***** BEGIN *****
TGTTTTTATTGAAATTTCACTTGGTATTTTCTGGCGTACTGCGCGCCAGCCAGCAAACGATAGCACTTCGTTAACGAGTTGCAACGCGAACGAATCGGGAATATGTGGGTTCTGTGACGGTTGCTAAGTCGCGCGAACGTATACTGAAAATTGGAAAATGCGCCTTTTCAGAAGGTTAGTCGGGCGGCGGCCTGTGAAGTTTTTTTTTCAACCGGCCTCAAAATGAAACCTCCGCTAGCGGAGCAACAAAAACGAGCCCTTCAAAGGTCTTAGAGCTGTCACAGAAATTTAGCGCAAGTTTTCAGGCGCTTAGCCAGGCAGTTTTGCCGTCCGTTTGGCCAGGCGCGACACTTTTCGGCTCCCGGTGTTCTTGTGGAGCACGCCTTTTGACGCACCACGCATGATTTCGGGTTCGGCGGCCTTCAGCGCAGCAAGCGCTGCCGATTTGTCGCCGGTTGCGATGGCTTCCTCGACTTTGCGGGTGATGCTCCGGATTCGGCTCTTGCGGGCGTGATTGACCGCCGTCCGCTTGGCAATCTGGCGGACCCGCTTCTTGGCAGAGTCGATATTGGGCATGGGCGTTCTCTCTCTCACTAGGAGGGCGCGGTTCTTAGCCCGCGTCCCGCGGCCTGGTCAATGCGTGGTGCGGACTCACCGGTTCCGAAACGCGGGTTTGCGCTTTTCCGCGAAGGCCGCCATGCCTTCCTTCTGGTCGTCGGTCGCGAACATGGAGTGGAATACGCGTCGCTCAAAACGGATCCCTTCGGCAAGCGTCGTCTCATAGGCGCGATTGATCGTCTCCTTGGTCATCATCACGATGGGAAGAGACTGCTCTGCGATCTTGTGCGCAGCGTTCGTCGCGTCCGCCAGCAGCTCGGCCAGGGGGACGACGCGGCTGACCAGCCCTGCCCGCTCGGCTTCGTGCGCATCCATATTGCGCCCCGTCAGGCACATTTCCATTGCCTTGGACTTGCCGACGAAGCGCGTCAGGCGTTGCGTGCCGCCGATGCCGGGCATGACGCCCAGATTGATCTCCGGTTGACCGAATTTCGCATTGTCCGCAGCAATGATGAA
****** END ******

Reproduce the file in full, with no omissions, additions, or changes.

TGTTTTTATTGAAATTTCACTTGGTATTTTCTGGCGTACTGCGCGCCAGCCAGCAAACGATAGCACTTCGTTAACGAGTTGCAACGCGAACGAATCGGGAATATGTGGGTTCTGTGACGGTTGCTAAGTCGCGCGAACGTATACTGAAAATTGGAAAATGCGCCTTTTCAGAAGGTTAGTCGGGCGGCGGCCTGTGAAGTTTTTTTTTCAACCGGCCTCAAAATGAAACCTCCGCTAGCGGAGCAACAAAAACGAGCCCTTCAAAGGTCTTAGAGCTGTCACAGAAATTTAGCGCAAGTTTTCAGGCGCTTAGCCAGGCAGTTTTGCCGTCCGTTTGGCCAGGCGCGACACTTTTCGGCTCCCGGTGTTCTTGTGGAGCACGCCTTTTGACGCACCACGCATGATTTCGGGTTCGGCGGCCTTCAGCGCAGCAAGCGCTGCCGATTTGTCGCCGGTTGCGATGGCTTCCTCGACTTTGCGGGTGATGCTCCGGATTCGGCTCTTGCGGGCGTGATTGACCGCCGTCCGCTTGGCAATCTGGCGGACCCGCTTCTTGGCAGAGTCGATATTGGGCATGGGCGTTCTCTCTCTCACTAGGAGGGCGCGGTTCTTAGCCCGCGTCCCGCGGCCTGGTCAATGCGTGGTGCGGACTCACCGGTTCCGAAACGCGGGTTTGCGCTTTTCCGCGAAGGCCGCCATGCCTTCCTTCTGGTCGTCGGTCGCGAACATGGAGTGGAATACGCGTCGCTCAAAACGGATCCCTTCGGCAAGCGTCGTCTCATAGGCGCGATTGATCGTCTCCTTGGTCATCATCACGATGGGAAGAGACTGCTCTGCGATCTTGTGCGCAGCGTTCGTCGCGTCCGCCAGCAGCTCGGCCAGGGGGACGACGCGGCTGACCAGCCCTGCCCGCTCGGCTTCGTGCGCATCCATATTGCGCCCCGTCAGGCACATTTCCATTGCCTTGGACTTGCCGACGAAGCGCGTCAGGCGTTGCGTGCCGCCGATGCCGGGCATGACGCCCAGATTGATCTCCGGTTGACCGAATTTCGCATTGTCCGCAGCAATGATGAA